Research Mentor Name
Research Mentor Email Address
Institution / Department
Detroit Medical Center / Wayne State University Gastroenterology
Level of Research
Many African Americans (AA) are chronically infected with Hepatitis B (HBV). While antiviral therapy is highly effective, clinical trials suggest a treatment-related decline in kidney function is possible. Given that chronic HBV predominately affects Asians worldwide, most studies have contained few AA patients. We evaluated these treatment-related kidney function changes in our predominately AA patient population.
From 225 HBV patients, we identified 42 patients who were not co-infected with HIV or HCV, had a recent visit, and at least one earlier visit (before Jan 2017). If on treatment with antivirals it must have been for at least 2 years. There were 27 AA (65%) and 15 non-AA (7 Asian, 6 Caucasian, 2 other). There were 24 patients on antiviral treatment and 18 patients not on treatment. Most patients were treated with tenofovir disoproxil fumarate (TDF; n= 19), with the remaining 5 treated with entecavir. Serum creatinine levels (mg/dL) and glomerular filtration rate (GFR; mL/min/1.73m2) were obtained from the earliest visit and the most recent visit. The average time between measurements was 7.4 years (range from 2-15; median 6.5).
The data in the figure below presents the average creatinine and GFR for all patients by race both before and after treatment. The p-value is for pairwise analysis of the change between the two visits. Patients treated with antivirals had nearly double the increase in serum creatinine as compared to untreated patients (treated: 0.091± 0.0439, p<0.05; vs untreated: 0.047 ± 0.045, not significant). There was also a greater decrease in kidney function as defined by GFR for patients on treatment as compared to untreated patients (treated: -13.9 ± 5.0, p<0.05; vs untreated: -11.3 ± 5.9, not significant). The creatinine increase was also significant in AA but not in non-AA (+0.76 for AA, p<0.05; vs +0.11 for non-AA). Racial disparity for GFR was not as noticeable (-12.2/95.2= 13% decrease; p<0.005 for AA, and -16.2/92.3= 18% decrease; p<0.05 for non-AA). When limited to just TDF, the induced increase in creatinine (+0.10; p<0.05) and the decline in GFR (-14; p<0.005) were statistically significant.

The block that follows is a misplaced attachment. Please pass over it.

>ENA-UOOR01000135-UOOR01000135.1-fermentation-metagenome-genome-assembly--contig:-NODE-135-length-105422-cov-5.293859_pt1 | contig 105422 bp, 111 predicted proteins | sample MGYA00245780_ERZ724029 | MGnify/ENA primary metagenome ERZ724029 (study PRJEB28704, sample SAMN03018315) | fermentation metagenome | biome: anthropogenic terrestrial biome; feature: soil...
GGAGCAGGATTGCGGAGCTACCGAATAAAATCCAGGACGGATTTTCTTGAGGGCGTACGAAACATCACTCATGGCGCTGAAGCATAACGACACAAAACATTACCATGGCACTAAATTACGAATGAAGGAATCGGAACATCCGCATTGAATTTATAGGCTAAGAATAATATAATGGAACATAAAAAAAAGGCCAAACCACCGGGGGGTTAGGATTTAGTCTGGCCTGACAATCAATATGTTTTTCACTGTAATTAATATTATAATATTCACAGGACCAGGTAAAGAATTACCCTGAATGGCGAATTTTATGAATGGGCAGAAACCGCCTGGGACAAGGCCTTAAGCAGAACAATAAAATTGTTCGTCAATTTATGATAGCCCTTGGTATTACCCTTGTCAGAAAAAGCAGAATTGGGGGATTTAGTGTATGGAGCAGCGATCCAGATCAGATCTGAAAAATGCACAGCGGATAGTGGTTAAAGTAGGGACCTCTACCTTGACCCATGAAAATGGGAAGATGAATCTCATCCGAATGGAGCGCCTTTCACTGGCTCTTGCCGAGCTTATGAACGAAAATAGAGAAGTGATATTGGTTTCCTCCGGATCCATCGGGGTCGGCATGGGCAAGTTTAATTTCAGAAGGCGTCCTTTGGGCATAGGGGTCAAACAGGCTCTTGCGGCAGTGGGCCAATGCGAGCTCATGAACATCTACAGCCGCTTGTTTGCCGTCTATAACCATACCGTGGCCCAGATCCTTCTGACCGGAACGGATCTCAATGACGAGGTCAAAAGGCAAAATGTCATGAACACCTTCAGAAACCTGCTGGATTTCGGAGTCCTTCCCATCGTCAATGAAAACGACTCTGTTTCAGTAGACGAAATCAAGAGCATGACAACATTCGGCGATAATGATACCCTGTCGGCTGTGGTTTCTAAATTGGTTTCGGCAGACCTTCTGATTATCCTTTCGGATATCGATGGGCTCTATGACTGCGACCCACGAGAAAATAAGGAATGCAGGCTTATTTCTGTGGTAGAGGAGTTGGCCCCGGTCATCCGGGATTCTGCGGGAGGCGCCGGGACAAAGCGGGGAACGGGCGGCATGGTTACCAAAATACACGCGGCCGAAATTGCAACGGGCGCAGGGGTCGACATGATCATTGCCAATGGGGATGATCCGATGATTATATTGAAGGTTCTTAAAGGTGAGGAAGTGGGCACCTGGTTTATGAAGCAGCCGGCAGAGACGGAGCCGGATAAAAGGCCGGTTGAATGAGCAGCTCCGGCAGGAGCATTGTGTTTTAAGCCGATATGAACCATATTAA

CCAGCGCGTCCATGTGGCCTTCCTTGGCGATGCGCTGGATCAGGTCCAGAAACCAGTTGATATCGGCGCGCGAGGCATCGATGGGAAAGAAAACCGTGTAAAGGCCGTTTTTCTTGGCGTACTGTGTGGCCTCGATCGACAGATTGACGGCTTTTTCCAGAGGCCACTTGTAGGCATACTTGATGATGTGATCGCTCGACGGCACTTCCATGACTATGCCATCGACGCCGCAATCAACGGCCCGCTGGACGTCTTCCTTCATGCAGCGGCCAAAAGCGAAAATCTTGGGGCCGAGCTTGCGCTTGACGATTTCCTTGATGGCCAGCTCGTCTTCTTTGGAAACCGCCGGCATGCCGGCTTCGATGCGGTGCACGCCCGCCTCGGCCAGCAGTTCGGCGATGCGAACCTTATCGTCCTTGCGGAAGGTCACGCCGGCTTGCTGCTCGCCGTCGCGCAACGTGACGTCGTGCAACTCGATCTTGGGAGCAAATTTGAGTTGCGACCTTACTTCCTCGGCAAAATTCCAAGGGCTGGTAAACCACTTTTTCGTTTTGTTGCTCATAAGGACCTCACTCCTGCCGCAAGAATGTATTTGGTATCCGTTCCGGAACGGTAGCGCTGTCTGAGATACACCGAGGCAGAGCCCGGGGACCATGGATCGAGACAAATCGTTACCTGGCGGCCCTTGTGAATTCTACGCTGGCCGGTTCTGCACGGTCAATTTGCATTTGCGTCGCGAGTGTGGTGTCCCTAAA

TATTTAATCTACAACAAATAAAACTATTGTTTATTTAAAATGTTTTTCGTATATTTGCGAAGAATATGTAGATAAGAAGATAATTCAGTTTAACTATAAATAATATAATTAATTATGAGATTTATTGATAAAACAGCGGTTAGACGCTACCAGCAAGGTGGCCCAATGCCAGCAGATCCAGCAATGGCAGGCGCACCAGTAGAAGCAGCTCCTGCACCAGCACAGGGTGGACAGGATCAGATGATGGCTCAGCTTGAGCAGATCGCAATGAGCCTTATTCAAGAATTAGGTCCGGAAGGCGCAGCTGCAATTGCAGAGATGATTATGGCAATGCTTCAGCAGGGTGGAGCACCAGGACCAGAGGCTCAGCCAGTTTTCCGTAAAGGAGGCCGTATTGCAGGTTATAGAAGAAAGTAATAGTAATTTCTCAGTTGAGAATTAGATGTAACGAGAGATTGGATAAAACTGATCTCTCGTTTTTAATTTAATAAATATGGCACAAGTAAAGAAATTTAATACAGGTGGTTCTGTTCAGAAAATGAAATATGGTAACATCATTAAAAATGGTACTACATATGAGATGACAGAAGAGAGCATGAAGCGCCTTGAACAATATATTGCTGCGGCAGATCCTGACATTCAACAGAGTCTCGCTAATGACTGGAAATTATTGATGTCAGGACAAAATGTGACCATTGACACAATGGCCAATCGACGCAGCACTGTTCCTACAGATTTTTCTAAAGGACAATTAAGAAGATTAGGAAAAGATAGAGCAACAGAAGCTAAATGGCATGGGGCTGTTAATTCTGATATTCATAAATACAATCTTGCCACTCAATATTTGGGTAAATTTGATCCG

While few patients had a clinically relevant rise in creatinine and/or decrease in GFR to raise the issue of stopping medication, the value of continuing to monitor especially the AA patients on anti-viral treatment is revealed by our data. The data supports the counselling of AA patients that switching to the newer formulation of tenofovir alafenamide (TAF) which is associated with less renal toxicity than TDF should be strongly considered.
Chemical and Pharmacologic Phenomena | Demography, Population, and Ecology | Inequality and Stratification | Medical Pharmacology | Medical Toxicology | Medicine and Health Sciences | Race and Ethnicity
Miller, Matthew; Benjaram, Sindhuri; Kutaimy, Raya; Naylor, Paul; May, Elizabeth; Ehrinpreis, Murray; and Mutchnick, Milton, "Renal Safety and Racial Disparity in Patients on Antiviral Treatment for Chronic Hepatitis B" (2020). Medical Student Research Symposium. 40.
Chemical and Pharmacologic Phenomena Commons, Demography, Population, and Ecology Commons, Inequality and Stratification Commons, Medical Pharmacology Commons, Medical Toxicology Commons, Race and Ethnicity Commons